We’ve covered the “evil incarnate” initial reaction to the National Rifle Association’s (NRA) post-Sandy Hook slaughter press conference. To say that NRA Veep Wayne LaPierre’s suggestion of armed guards in every U.S. school has been received less than enthusiastically by the left-leaning media would be like saying that Gal Erez looks good with a rifle. My inbox is over-flowing with links to commentary ranging from antagonistic to personally threatening. And “news” stories suffused with opposition to “guns in schools” that somehow always end with a negative quote. Here’s a sampling of the coverage . . .
“This vision, straight out of the Wild West, is farcical. There are 132,000 elementary and secondary schools and 6,700 colleges in the nation to protect. Despite the NRA’s promise to train a volunteer militia, its members won’t have the judgment of police in making split-second decisions about when to shoot or back off. The NRA’s solution would probably result in more students killed in accidental shootings.” – The NRA’s extremist fantasy [via bostonglobe.com]
“To stop determined shooters from killing children anywhere, Dodge said, ‘we’d have to put fences up around our school parking lots, and we’d probably have to do the same around shopping malls and parks and everywhere kids go.’
That is not necessarily a bad idea, said Quinn of the school police officers’ association, who suggested there should be more police everywhere children congregate. ‘The way things are going now, it sure as heck couldn’t hurt,’ he said.
But Dodge argued for a different path — one that looks at school safety as a consequence of the larger problems with violence in America. ‘Isn’t it more straightforward to just get rid of the guns?'” – Arming Teachers, School Cops Could Cause More Harm Than Good, Experts Say [via huffingtonpost.com]
“‘Is this the answer? That America should become an armed camp?’ said Feinstein, who is sponsoring legislation to reinstate a ban on assault weapons. ‘I don’t think so, and I don’t think that’s the American dream.’
Democratic Sen.-elect Christopher Murphy of Connecticut, whose current congressional district encompasses Newtown, called LaPierre’s comments tone-deaf.
Sen. Richard Blumenthal, D-Conn., said if the NRA wants to be part of the national conversation about gun violence, it’s not doing itself any favors. ‘The NRA today in its approach will be irrelevant,’ he said, ‘because it can’t be a credible and constructive participant in this debate if it says the only acceptable solution is armed guards in schools.'” Democrats Slam NRA’s Response To School Shooting [via npr.org]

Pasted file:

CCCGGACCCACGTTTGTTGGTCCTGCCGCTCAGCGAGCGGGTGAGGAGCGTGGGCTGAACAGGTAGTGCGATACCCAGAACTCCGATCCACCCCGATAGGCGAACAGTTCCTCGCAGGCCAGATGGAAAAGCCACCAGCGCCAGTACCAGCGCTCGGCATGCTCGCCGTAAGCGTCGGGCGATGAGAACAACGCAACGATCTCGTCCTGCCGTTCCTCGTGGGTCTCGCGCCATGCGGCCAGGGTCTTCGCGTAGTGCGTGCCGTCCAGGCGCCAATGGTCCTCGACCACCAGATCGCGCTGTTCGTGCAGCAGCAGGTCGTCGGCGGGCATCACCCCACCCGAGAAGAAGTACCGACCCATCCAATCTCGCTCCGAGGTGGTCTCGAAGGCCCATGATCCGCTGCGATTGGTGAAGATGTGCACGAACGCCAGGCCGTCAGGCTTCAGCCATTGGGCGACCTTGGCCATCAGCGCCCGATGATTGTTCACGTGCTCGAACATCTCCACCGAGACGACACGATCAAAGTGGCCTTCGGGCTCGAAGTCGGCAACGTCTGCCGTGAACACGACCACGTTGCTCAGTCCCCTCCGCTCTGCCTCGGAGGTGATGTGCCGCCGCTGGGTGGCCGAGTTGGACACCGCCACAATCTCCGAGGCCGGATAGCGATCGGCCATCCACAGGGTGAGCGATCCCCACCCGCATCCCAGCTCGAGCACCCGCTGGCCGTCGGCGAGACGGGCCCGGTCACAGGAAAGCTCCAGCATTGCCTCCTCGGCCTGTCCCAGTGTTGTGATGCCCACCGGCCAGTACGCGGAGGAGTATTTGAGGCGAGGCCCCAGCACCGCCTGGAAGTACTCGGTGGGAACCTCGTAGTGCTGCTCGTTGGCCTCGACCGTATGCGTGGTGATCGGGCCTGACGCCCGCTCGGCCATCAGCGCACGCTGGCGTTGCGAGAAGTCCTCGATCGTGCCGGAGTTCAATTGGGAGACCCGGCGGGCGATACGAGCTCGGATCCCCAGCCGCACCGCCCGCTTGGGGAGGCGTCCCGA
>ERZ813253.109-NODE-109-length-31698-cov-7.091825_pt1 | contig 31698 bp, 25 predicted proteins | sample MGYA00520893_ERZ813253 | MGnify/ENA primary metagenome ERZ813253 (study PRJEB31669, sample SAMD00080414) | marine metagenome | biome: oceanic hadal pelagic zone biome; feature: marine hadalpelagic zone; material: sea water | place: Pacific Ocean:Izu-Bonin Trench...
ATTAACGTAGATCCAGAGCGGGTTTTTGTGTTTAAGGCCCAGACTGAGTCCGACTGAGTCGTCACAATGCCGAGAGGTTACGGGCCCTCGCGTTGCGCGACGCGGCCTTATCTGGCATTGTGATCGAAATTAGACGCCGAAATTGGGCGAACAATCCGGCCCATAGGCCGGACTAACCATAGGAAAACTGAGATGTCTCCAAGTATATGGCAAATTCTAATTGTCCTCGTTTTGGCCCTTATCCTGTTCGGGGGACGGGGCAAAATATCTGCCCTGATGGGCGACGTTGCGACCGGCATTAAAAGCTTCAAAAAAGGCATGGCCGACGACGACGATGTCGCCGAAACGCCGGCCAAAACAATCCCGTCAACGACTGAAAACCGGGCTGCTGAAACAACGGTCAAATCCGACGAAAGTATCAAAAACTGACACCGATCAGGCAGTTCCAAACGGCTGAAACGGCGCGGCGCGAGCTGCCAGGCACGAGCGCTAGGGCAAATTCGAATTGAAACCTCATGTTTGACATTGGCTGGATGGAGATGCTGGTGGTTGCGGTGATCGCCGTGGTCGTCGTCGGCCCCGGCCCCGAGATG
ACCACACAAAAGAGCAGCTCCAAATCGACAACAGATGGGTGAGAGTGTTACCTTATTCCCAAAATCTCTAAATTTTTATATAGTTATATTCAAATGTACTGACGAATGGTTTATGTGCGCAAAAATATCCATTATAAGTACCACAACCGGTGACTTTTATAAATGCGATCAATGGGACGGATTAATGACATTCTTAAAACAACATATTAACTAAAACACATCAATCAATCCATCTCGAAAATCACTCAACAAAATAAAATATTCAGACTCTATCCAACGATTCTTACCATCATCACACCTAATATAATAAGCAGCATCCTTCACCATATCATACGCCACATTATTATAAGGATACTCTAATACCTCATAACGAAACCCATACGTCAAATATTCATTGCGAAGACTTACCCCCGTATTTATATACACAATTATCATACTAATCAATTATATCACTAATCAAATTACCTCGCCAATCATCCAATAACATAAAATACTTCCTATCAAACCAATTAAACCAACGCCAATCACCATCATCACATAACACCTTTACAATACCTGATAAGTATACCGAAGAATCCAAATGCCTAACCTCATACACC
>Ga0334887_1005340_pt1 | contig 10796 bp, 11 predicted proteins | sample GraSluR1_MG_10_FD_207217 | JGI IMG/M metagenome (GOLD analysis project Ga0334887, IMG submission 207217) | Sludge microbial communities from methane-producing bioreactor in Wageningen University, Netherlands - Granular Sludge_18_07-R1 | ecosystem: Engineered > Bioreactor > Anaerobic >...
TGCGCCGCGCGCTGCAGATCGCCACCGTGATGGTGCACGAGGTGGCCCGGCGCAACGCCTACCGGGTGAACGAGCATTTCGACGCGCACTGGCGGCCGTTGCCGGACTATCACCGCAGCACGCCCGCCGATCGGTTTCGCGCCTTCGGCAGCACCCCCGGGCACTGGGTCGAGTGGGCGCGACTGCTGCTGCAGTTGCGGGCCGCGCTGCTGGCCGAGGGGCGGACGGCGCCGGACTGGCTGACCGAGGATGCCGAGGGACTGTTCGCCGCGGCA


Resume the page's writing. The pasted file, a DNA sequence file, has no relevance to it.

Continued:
“Ernest Logan, president of the Council of School Supervisors and Administrators, called the N.R.A.’s plan ‘unbelievable and cynical.’
He said placing armed guards within schools would ‘expose our children to far greater risk from gun violence than the very small risk they now face.’ Officials in some districts that use armed security officers stressed that it was only part of a broader strategy aimed at reducing the risk of violence.
But Ben Kiser, superintendent of schools in Gloucester County, Va., where the district already has four police officers assigned to patrol schools, said it was just as important to provide mental health services to help struggling children and families.
‘What I’m afraid of,’ said Mr. Kiser, who is also president of the Virginia Association of School Superintendents, ‘is that we’re often quick to find that one perceived panacea and that’s where we spend our focus.’
In Newtown, Conn., the N.R.A.’s call for arming school guards generated considerable debate among parents and residents on Friday — much of it negative. Suzy DeYoung, a parenting coach who has one child in the local school system, said she thought many parents in town and around the country would object to bringing more guns onto school campuses.” N.R.A. Envisions ‘a Good Guy With a Gun’ in Every School [via nytimes.com]
“The growing outrage against the organization extends beyond school officials — even state Republican politicians are weary of eliminating school gun-free zones. Senate Minority Leader John McKinney (R), whose district includes Sandy Hook Elementary School, called the proposal ‘ill-timed.’ ‘I also don’t think his idea of undoing or repealing gun-free school zones is a good idea at all,’ he said. ‘I’ve always understood, and believe, that our Second Amendment is an integral part of our Constitution, and people should have the right to bear arms … but I think we should have a fair conversation in this country about what the limits to those rights are.’
Schools across the state are enacting greater security measures, but more guns aren’t on the agenda. Instead, districts are focusing on adding interior classroom door locks, expanding swipe-card access and requiring staff to wear photo identification.
Tom Moore, assistant superintendent for administration for West Hartford schools, told the Hartford Courant that his district ‘won’t be taking our advice on how to keep kids safe from the president of the NRA.’ He added, ‘I come from a family of hunters; I have four brothers who are hunters and members of the NRA. All I’ll be asking for for Christmas, after hearing Wayne LaPierre essentially blame school officials for the shootings, is for [my brothers] to resign from the NRA.'” Connecticut School Officials Blast NRA’s Reaction To Newtown [via thinkprogress.org]